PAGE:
and deaths from misuse of acetaminophen tablets (e.g. Tylenol®).
There is no rational scientific justification for limiting the availability
of ephedra herb containing dietary supplements on the basis of their relatively
low level of reported abuse. Finally, while it is quick and easy to take
10 ephedrine or pseudoephedrine tablets, it is not at all quick and easy
to take 20 to 30 cups of ephedra herb dietary supplement tea containing
the same amount of ephedrine.
Because of these prominent and fundamental
scientific differences between ephedra herb tea dietary supplements and
ephedrine or pseudoephedrine OTC tablets, there is no rational scientific
basis for Scheduling ephedra herb tea dietary supplements.
In addition to the statutory prohibitions mentioned
below against FDA's complicity in effectively banning (via supporting the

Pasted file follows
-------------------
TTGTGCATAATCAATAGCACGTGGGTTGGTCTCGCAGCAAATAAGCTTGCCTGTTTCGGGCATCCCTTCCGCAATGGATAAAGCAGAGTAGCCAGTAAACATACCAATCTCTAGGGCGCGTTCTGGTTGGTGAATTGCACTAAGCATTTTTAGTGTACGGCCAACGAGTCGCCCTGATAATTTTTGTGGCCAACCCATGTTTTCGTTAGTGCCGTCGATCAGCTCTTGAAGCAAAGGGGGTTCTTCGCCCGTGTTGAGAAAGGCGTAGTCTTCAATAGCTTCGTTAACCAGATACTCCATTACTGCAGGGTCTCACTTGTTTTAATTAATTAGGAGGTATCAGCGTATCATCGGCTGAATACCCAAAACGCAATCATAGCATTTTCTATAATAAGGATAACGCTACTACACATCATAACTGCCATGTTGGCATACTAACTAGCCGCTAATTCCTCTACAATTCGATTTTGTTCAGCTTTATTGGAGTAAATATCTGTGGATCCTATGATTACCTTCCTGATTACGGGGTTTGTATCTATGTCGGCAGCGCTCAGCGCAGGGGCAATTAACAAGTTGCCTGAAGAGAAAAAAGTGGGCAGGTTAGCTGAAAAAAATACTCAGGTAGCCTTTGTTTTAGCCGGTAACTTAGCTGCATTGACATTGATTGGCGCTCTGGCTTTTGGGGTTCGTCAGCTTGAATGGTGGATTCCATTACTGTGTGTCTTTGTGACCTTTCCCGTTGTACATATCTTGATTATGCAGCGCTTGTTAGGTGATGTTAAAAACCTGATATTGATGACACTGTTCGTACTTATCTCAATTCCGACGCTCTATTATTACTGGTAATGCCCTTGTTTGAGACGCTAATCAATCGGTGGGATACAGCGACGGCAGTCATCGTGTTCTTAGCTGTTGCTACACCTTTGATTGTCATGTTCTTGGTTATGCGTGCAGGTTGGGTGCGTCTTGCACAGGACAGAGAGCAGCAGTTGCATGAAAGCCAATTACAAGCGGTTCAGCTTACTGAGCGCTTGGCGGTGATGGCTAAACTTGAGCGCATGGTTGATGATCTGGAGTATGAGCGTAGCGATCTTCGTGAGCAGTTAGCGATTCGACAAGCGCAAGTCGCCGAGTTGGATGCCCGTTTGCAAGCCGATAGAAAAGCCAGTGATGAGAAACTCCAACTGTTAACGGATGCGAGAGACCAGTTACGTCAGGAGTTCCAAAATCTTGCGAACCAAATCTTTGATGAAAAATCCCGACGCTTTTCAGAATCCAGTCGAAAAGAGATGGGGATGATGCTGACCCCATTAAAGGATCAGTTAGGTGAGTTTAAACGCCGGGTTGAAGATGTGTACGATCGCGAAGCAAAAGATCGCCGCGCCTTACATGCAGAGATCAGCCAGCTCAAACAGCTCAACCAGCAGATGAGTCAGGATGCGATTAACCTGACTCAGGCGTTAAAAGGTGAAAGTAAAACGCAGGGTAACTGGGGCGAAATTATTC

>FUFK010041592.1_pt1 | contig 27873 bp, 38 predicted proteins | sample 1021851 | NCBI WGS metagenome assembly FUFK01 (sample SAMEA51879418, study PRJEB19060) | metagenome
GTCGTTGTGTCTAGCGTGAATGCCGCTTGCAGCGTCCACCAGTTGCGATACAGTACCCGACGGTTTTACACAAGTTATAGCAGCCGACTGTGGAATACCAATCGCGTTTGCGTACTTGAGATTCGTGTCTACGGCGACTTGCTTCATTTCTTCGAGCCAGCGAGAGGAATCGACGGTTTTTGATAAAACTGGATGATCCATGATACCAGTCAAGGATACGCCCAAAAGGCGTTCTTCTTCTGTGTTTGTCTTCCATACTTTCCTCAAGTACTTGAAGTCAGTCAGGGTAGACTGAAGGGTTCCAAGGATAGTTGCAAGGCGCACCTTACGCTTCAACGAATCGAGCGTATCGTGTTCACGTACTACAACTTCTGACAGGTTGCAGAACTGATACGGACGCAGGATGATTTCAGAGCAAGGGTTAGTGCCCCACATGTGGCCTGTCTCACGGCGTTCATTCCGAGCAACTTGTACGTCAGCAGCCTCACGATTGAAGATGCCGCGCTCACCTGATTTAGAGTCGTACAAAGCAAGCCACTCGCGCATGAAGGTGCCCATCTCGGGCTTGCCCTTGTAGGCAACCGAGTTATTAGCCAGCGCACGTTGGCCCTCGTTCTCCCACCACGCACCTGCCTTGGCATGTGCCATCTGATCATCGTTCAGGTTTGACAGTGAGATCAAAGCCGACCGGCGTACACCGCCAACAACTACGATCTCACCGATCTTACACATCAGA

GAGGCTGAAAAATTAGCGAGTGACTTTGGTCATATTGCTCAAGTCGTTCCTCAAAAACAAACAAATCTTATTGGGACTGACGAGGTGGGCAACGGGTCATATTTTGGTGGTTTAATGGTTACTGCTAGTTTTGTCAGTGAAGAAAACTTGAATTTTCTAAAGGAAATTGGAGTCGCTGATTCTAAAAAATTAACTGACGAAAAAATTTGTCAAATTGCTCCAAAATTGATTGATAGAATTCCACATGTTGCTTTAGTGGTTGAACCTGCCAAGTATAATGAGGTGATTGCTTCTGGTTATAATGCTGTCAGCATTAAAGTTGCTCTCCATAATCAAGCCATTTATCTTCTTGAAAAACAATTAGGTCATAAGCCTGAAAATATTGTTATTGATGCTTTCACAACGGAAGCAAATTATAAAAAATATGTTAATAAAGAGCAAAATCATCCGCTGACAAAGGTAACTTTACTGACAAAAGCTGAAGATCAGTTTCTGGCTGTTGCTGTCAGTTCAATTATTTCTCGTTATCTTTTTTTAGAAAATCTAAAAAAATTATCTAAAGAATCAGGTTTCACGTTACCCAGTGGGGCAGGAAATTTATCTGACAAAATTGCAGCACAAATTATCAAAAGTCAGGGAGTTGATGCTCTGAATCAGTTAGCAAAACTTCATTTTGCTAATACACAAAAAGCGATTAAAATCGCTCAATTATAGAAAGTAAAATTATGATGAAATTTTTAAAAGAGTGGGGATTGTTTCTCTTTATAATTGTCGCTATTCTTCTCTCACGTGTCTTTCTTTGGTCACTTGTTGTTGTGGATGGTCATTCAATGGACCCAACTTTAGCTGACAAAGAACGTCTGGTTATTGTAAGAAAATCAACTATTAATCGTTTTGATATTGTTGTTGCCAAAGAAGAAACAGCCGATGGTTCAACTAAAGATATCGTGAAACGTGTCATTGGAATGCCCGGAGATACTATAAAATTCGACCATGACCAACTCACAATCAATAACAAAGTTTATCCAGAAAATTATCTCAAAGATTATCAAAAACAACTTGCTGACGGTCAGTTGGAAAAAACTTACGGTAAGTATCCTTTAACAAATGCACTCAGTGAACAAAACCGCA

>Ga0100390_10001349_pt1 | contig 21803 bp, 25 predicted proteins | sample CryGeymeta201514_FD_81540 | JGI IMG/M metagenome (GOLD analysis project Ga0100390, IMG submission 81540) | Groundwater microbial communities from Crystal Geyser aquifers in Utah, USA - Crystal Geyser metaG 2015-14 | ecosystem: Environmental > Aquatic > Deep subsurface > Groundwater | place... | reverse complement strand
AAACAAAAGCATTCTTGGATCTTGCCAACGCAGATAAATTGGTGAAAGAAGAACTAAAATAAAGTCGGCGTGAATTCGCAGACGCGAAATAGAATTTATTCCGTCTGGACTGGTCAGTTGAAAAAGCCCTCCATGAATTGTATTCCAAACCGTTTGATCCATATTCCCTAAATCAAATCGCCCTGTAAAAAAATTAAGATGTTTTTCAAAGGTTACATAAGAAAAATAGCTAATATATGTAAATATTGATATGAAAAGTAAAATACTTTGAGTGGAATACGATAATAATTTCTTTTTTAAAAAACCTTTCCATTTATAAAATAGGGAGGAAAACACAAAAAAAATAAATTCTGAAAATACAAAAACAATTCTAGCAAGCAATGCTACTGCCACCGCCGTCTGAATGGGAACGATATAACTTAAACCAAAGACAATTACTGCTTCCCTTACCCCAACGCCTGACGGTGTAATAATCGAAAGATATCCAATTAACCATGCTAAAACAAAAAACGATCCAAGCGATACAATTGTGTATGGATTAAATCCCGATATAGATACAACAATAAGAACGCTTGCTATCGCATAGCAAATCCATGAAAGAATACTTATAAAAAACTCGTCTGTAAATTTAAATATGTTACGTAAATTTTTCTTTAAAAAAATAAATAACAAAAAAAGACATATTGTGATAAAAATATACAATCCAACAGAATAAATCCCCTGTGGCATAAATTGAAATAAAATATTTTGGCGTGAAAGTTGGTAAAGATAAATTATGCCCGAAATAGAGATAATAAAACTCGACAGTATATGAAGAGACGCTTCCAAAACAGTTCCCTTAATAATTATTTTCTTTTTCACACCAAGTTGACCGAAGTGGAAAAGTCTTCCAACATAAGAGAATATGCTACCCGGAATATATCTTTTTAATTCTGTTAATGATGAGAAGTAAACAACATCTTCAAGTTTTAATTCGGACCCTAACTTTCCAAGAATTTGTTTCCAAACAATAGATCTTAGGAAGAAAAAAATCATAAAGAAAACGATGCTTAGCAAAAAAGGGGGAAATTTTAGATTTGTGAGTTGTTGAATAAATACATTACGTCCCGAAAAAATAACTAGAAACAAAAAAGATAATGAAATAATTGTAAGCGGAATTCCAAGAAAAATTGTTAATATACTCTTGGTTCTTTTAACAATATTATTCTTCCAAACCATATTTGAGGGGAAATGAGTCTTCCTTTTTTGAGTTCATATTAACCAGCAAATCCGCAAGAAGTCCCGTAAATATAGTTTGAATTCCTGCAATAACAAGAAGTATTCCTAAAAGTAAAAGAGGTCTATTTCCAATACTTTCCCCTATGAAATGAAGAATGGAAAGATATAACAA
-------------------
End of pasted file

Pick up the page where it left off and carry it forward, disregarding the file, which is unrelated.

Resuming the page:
proposed Scheduling) dietary supplement teas containing ephedra herb, there
are compelling scientific reasons for distinguishing between ephedrine
or pseudoephedrine containing OTC drugs and ephedra herb containing dietary
supplement teas. Even if the proposed Scheduling is adopted for OTC
drugs, the reasoning on which it is based is inapplicable to dietary supplement
teas containing ephedra herb.
Ephedra Herb Containing Dietary Supplement Teas Are Not Subject
to Diversion to Illegal Drug Manufacture.
There are no reported cases in the scientific
or forensic literature of ephedra herb containing dietary supplement teas
being diverted to the illicit manufacture of methamphetamine or methcathinone,
whereas there have indeed been cases where hundreds of thousands of OTC
ephedrine and pseudoephedrine pills have been subject to such diversion.
The reason for this difference is simple. It is easy and highly profitable
to convert OTC ephedrine and pseudoephedrine pills to methamphetamine,
whereas it is extremely difficult and utterly unprofitable to perform such
an illegal conversion using a dietary supplement tea containing ground
ephedra herb as a precursor.
A typical ephedrine tablet may contain 50 milligrams